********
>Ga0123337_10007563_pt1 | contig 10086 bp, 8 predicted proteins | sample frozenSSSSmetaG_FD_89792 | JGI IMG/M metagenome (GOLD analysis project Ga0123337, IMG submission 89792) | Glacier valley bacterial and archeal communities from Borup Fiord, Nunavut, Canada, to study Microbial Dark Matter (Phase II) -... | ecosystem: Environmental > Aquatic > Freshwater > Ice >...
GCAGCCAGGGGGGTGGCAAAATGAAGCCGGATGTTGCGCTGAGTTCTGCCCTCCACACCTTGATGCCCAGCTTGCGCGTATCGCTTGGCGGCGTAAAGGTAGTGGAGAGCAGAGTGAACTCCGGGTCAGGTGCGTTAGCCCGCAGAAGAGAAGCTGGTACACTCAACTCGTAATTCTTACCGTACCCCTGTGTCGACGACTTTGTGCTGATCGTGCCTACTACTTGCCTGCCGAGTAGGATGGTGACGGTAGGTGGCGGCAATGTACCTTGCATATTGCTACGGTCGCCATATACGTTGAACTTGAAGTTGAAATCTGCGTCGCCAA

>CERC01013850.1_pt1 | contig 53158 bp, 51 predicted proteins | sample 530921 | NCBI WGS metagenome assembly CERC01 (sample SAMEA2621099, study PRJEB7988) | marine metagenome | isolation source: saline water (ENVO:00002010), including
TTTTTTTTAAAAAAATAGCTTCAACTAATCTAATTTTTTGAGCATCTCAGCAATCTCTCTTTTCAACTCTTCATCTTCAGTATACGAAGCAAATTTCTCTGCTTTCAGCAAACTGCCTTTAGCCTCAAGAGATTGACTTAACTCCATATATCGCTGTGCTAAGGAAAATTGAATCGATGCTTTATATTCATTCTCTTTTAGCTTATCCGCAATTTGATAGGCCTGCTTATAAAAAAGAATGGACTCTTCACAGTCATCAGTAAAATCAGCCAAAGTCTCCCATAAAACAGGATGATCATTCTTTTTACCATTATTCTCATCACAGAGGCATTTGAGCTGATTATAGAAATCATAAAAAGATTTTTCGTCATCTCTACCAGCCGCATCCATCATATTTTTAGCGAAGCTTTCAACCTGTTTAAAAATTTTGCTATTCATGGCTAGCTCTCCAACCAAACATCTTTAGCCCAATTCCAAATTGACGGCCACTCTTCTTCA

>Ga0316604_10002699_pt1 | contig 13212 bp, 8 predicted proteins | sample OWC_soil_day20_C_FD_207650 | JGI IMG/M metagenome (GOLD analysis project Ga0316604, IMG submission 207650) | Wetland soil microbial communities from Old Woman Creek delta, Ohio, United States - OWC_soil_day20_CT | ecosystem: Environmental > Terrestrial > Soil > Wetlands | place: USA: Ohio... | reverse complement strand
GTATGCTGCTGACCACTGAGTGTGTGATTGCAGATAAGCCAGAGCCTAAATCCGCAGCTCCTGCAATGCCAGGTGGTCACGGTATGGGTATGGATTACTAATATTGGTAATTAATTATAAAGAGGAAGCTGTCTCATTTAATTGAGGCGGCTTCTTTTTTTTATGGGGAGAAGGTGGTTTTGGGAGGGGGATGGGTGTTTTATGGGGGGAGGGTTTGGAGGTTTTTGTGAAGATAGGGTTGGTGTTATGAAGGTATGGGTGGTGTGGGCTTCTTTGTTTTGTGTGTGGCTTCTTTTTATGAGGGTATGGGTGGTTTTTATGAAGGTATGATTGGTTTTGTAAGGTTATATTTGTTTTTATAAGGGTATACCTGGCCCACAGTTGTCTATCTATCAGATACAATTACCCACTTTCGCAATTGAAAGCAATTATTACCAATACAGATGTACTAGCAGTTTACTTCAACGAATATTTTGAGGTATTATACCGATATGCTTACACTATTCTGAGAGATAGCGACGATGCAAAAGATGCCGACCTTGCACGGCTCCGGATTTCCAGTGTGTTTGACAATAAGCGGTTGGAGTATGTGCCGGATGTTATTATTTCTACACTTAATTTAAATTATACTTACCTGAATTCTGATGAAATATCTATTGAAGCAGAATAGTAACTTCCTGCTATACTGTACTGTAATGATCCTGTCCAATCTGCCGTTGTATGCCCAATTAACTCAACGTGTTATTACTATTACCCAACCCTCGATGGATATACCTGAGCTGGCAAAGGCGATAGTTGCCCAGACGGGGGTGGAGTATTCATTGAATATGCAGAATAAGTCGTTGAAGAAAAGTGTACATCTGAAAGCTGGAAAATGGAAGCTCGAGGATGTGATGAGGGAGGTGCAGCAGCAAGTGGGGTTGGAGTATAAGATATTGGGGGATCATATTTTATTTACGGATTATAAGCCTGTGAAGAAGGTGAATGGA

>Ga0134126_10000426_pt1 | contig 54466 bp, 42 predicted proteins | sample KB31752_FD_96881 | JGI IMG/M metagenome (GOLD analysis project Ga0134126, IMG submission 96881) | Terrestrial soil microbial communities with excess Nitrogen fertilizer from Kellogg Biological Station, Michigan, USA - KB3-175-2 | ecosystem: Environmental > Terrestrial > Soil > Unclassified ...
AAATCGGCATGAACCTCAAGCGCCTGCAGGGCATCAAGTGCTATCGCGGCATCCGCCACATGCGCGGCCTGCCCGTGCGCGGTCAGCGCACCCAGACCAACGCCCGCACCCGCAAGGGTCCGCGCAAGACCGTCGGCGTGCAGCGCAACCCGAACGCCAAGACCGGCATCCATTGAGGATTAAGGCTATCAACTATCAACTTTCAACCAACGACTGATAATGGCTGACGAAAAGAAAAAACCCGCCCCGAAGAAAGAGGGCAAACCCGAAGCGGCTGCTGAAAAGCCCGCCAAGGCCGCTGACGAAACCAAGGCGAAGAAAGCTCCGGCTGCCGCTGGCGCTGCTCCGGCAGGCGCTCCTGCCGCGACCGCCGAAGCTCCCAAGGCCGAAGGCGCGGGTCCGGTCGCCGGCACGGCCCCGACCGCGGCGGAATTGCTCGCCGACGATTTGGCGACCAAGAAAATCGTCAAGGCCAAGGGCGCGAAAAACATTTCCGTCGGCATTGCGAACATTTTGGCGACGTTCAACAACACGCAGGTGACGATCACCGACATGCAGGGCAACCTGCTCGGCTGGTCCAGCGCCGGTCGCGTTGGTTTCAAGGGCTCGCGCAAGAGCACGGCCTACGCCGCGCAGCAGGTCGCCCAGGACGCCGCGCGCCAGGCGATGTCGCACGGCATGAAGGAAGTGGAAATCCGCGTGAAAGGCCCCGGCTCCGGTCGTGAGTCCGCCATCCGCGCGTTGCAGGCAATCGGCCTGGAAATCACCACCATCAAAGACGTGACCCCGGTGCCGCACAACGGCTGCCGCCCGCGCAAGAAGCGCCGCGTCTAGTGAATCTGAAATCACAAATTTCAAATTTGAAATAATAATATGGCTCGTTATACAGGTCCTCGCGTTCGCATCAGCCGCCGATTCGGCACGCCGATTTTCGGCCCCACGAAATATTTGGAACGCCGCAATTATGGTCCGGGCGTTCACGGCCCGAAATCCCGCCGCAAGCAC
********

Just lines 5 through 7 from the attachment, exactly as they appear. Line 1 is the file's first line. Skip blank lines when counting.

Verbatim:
>Ga0316604_10002699_pt1 | contig 13212 bp, 8 predicted proteins | sample OWC_soil_day20_C_FD_207650 | JGI IMG/M metagenome (GOLD analysis project Ga0316604, IMG submission 207650) | Wetland soil microbial communities from Old Woman Creek delta, Ohio, United States - OWC_soil_day20_CT | ecosystem: Environmental > Terrestrial > Soil > Wetlands | place: USA: Ohio... | reverse complement strand
GTATGCTGCTGACCACTGAGTGTGTGATTGCAGATAAGCCAGAGCCTAAATCCGCAGCTCCTGCAATGCCAGGTGGTCACGGTATGGGTATGGATTACTAATATTGGTAATTAATTATAAAGAGGAAGCTGTCTCATTTAATTGAGGCGGCTTCTTTTTTTTATGGGGAGAAGGTGGTTTTGGGAGGGGGATGGGTGTTTTATGGGGGGAGGGTTTGGAGGTTTTTGTGAAGATAGGGTTGGTGTTATGAAGGTATGGGTGGTGTGGGCTTCTTTGTTTTGTGTGTGGCTTCTTTTTATGAGGGTATGGGTGGTTTTTATGAAGGTATGATTGGTTTTGTAAGGTTATATTTGTTTTTATAAGGGTATACCTGGCCCACAGTTGTCTATCTATCAGATACAATTACCCACTTTCGCAATTGAAAGCAATTATTACCAATACAGATGTACTAGCAGTTTACTTCAACGAATATTTTGAGGTATTATACCGATATGCTTACACTATTCTGAGAGATAGCGACGATGCAAAAGATGCCGACCTTGCACGGCTCCGGATTTCCAGTGTGTTTGACAATAAGCGGTTGGAGTATGTGCCGGATGTTATTATTTCTACACTTAATTTAAATTATACTTACCTGAATTCTGATGAAATATCTATTGAAGCAGAATAGTAACTTCCTGCTATACTGTACTGTAATGATCCTGTCCAATCTGCCGTTGTATGCCCAATTAACTCAACGTGTTATTACTATTACCCAACCCTCGATGGATATACCTGAGCTGGCAAAGGCGATAGTTGCCCAGACGGGGGTGGAGTATTCATTGAATATGCAGAATAAGTCGTTGAAGAAAAGTGTACATCTGAAAGCTGGAAAATGGAAGCTCGAGGATGTGATGAGGGAGGTGCAGCAGCAAGTGGGGTTGGAGTATAAGATATTGGGGGATCATATTTTATTTACGGATTATAAGCCTGTGAAGAAGGTGAATGGA

>Ga0134126_10000426_pt1 | contig 54466 bp, 42 predicted proteins | sample KB31752_FD_96881 | JGI IMG/M metagenome (GOLD analysis project Ga0134126, IMG submission 96881) | Terrestrial soil microbial communities with excess Nitrogen fertilizer from Kellogg Biological Station, Michigan, USA - KB3-175-2 | ecosystem: Environmental > Terrestrial > Soil > Unclassified ...